40. In view of the judicial nature of the Committee's work and the fact that its decisions are subject to judicial scrutiny, it would be inappropriate for the Committee to comment on or indulge in an analysis of its decisions on the novel and interesting legal and other questions surrounding the amnesty process or the concept of amnesty in general. A list of all amnesty applications granted to date is contained in the appendix to this chapter. The Committee's decisions are made public. In order to avoid fragmentation, a full list of all decisions taken will accompany the report of the Committee that will be submitted upon completion of its work.




6210/97. ANDERSON, FB. CHAMBER. GRANTED. 97/09/15

8077/97. ANDERSON, GP. CHAMBER. GRANTED. 98/04/07

0101/96. BAM, ME. HEARING. GRANTED. 97/04/14

2878/96. BATZOFIN, S. CHAMBER. GRANTED. 97/04/02

4118/96. BESTER, P. CHAMBER. GRANTED. 97/11/28

0105/96. BHEQEZI, S. HEARING. GRANTED. 97/04/14

1190/96. BHILA, A. CHAMBER. GRANTED. 97/04/02

0041/96. BLEKI, SL. HEARING. GRANTED. 98/05/11

0057/96. BOTHA, DP . HEARING. GRANTED. 97/09/05

. (unlawful poss. of arms & ammu)

1703/96. BOTHA, JJC. CHAMBER. GRANTED. 96/12/09

6422/97. BRAND, C. HEARING. GRANTED. 98/06/02

1298/96. BUSAKWE, E. HEARING. GRANTED. 97/03/13

1548/96. CARD, DJ. CHAMBER. GRANTED. 97/04/02

0554/96. CHOLOTA, DB. HEARING. GRANTED. 97/08/14

6610/97. CHRISTIE, MJS. HEARING. GRANTED. 98/06/02

0063/96. COETZEE, D . HEARING. GRANTED. 97/08/04

. (Mxenge murder)

2478/96. CROWE, RJJ. CHAMBER. GRANTED. 96/12/09

2337/96. DE BEER, JJ. CHAMBER. GRANTED. 98/08/21

3375/96. DE JONGH, NW. CHAMBER. GRANTED. 98/07/28

0081/96. DIALE, B. HEARING. GRANTED. 96/08/22

4019/96. DLADLA, MA. HEARING. GRANTED. 98/05/26

3905/96. DLAMINI, BP. HEARING. GRANTED. 97/08/01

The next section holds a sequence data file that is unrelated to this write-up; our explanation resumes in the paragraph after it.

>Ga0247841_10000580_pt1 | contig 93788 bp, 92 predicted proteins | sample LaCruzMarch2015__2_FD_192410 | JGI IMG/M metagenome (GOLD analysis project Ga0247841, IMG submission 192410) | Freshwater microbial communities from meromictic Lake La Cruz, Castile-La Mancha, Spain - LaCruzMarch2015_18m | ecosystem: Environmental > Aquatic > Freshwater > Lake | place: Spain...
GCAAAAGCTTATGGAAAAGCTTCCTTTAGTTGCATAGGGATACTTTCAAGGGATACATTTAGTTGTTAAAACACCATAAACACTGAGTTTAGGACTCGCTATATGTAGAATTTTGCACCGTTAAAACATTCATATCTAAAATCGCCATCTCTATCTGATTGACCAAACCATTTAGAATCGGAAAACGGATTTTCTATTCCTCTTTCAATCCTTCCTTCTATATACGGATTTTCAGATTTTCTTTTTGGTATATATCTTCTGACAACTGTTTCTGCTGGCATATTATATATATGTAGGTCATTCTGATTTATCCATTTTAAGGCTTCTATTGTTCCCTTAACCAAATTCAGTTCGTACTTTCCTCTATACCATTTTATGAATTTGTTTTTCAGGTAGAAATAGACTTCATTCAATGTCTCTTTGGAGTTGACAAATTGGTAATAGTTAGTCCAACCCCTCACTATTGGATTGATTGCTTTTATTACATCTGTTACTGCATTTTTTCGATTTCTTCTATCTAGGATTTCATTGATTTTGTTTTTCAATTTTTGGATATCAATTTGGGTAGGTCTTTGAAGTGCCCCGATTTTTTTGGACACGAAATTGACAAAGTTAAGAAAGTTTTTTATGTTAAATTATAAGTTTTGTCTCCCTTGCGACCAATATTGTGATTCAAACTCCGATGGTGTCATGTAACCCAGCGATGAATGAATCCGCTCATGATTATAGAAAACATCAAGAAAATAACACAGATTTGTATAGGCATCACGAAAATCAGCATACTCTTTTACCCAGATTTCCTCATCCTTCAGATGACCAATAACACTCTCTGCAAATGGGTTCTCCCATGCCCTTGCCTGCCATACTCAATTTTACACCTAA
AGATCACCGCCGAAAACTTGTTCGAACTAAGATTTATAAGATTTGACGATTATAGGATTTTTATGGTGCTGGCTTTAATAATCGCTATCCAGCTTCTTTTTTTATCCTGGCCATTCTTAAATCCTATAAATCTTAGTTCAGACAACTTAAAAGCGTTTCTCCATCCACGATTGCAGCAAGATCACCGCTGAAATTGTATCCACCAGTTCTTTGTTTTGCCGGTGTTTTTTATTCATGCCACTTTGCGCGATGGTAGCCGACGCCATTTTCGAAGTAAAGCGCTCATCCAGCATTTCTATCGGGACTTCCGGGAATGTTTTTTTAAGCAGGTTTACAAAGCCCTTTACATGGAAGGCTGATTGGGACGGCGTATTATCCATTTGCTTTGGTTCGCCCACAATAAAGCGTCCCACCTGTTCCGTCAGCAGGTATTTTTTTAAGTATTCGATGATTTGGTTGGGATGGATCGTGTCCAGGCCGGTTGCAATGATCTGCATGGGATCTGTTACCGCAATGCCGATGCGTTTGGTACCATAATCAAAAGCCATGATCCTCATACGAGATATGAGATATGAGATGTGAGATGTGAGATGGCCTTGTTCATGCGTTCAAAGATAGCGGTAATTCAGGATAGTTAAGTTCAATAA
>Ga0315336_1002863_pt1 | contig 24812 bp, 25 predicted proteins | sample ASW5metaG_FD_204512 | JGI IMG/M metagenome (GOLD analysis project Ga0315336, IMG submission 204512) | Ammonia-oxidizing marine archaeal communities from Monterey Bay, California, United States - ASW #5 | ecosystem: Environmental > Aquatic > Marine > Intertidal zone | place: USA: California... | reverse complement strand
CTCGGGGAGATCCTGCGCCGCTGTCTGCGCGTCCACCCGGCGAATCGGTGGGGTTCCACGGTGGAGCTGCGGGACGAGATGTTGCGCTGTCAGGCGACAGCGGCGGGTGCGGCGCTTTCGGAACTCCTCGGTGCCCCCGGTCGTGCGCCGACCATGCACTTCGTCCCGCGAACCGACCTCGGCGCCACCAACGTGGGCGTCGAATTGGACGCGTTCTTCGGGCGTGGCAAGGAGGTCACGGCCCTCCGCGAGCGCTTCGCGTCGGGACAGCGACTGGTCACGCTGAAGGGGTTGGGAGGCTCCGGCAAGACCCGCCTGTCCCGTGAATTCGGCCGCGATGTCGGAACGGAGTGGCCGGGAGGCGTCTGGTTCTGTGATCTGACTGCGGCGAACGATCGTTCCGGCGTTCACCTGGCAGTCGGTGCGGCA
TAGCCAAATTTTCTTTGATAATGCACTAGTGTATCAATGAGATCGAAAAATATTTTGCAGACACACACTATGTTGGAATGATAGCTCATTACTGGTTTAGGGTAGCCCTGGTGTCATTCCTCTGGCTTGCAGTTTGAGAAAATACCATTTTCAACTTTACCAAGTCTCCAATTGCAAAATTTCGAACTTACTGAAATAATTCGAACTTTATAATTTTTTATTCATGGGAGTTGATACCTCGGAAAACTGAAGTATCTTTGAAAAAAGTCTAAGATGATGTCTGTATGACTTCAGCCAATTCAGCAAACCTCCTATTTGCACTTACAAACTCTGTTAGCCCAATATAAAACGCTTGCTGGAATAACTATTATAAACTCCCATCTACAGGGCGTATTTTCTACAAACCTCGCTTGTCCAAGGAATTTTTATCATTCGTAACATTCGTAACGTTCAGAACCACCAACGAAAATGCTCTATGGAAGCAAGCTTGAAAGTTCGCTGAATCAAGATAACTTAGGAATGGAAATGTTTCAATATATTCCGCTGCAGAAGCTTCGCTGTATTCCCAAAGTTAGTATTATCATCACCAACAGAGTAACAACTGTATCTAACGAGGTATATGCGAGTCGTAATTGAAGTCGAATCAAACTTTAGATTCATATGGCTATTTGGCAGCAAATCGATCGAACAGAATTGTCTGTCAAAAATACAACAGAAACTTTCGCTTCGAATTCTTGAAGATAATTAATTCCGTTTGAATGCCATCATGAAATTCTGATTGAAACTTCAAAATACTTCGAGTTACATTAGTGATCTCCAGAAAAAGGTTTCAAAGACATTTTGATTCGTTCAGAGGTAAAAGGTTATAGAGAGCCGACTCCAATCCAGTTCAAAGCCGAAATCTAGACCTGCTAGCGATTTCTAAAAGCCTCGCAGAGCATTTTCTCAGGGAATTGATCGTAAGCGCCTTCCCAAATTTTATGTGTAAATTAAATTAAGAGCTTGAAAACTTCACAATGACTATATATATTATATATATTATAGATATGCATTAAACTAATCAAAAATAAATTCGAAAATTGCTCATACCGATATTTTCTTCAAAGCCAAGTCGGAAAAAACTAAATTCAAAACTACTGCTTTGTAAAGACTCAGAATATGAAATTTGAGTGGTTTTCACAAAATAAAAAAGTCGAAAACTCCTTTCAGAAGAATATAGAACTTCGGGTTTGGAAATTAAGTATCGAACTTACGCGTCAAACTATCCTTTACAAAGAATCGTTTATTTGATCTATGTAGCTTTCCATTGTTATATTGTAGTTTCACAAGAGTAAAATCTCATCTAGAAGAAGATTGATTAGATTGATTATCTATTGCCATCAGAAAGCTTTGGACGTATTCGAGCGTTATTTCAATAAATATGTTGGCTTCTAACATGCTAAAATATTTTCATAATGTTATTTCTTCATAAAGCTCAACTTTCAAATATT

2466/96. DYANTI, WM. CHAMBER. GRANTED. 98/08/21

4133/96. ELS, WJ. CHAMBER. GRANTED. 97/11/28

0214/96. FAKU, NM. CHAMBER. GRANTED. 98/05/26

0483/96. FIETIES, C. CHAMBER. GRANTED. 97/09/15

0395/96. FRONEMAN, LH. HEARING. GRANTED. 97/07/30



4139/96. GERBER, TH. CHAMBER. GRANTED. 97/11/28

4140/96. GEYSER, FH. CHAMBER. GRANTED. 97/11/28

0106/96. GOLA, AN. HEARING. GRANTED. 97/04/14

4141/96. GOUS, AZ. CHAMBER. GRANTED. 98/06/01

0949/96. GQOMFA, H L. HEARING. GRANTED. 98/07/15

. (Heidelberg Tavern)

1289/96. GSINISIZWE, D . HEARING. GRANTED. 97/01/23

. (Att. murder-Mhlambiso)

0148/96. GXEKWA, N G. HEARING. GRANTED. 98/07/21

3275/96. HARMSE, PJ. HEARING. GRANTED. 97/07/13

1779/96. HLOPE, MJ. HEARING. GRANTED. 97/08/07

4480/96. HLUBI, SS. CHAMBER. GRANTED. 98/07/02

5961/97. HOWELL, A. HEARING. GRANTED. 98/06/02

3613/96. HURTER, W. CHAMBER. GRANTED. 98/07/08

0919/96. JACK, TWO BOY. HEARING. GRANTED. 97/05/20

0496/96. JAMESON, R. CHAMBER. GRANTED. 97/04/02

6178/97. JARDINE, HS. HEARING. GRANTED. 98/06/02

5240/97. JUDEEL, PJ. CHAMBER. GRANTED. 98/06/11

5619/97. KHOTLE, LA. HEARING. GRANTED. 98/08/21

3443/96. KHOTLE, MI. HEARING. GRANTED. 98/08/21

0632/96. KLAAS, MM. CHAMBER. GRANTED. 97/04/02

2893/96. KRIEL, AS. CHAMBER. GRANTED. 98/06/22

5180/97. KUBUKELI, P. HEARING. GRANTED. 98/08/13

6440/97. KULA, MS. CHAMBER. GRANTED. 97/11/27

0312/96. LEBONA, P. HEARING. GRANTED. 97/03/13

1297/96. LEKITLANE, TS. HEARING. GRANTED. 97/03/13

4072/97. LETELE, MR. CHAMBER. GRANTED. 98/08/21

1004/96. LOTTERING, CJ . HEARING. GRANTED. 98/07/08

. (Robbery & escape)

5931/97. MABALA, Z P . HEARING. GRANTED. 98/07/15

. (Heidelberg Tavern)

5178/97. MABITSA, JT. HEARING. GRANTED. 98/06/22

6077/97. MADASI, V B. HEARING. GRANTED. 98/07/15

. (Heidelberg Tavern)

0038/96. MADELA, M. HEARING. GRANTED. 97/04/14

0865/96. MADODA, T. HEARING. GRANTED. 97/07/17

6438/97. MAKAPELA, Z Z. HEARING. GRANTED. 98/07/22

0080/96. MAKGALE, C. HEARING. GRANTED. 96/08/22

0087/96. MAKOM, J. HEARING. GRANTED. 97/04/14

0164/96. MAKOMA, G. HEARING. GRANTED. 98/06/11

0362/96. MAKROSI, T. HEARING. GRANTED. 97/04/14

2567/96. MAKWENKWE, W. CHAMBER. GRANTED. 97/08/27

0293/97. MALEVU, BG. HEARING. GRANTED. 98/06/03

0998/96. MAMA, ST. CHAMBER. GRANTED. 98/08/18

0669/96. MANQINA, MC (Amy Biehl). HEARING. GRANTED. 98/07/28

0054/96. MARAIS, E. HEARING. GRANTED. 97/09/05

1880/96. MASEKO, AN. CHAMBER. GRANTED. 98/08/21

6439/97. MATI, L S. HEARING. GRANTED. 98/07/22

2467/96. MATOMELA, WS. CHAMBER. GRANTED. 98/08/21

7016/97. MATSHAYA, MD. HEARING. GRANTED. 98/08/13

1283/96. MAXAM, P (Housebreaking). HEARING. GRANTED. 97/07/17

0180/96. MAY, LJ. HEARING. GRANTED. 97/10/27

0102/96. MBHEBE, DE. HEARING. GRANTED. 97/04/14

4309/96. MDALANA, NJ. CHAMBER. GRANTED. 97/08/27

0103/96. MDYOGOLA, N. HEARING. GRANTED. 97/04/14

0015/96. MENERA, NJ . HEARING. GRANTED. 97/08/12

. (Murder-4 counts)

2586/96. MITCHELL, BV. HEARING. GRANTED. 96/12/09


. (Att murder-Mhlambiso)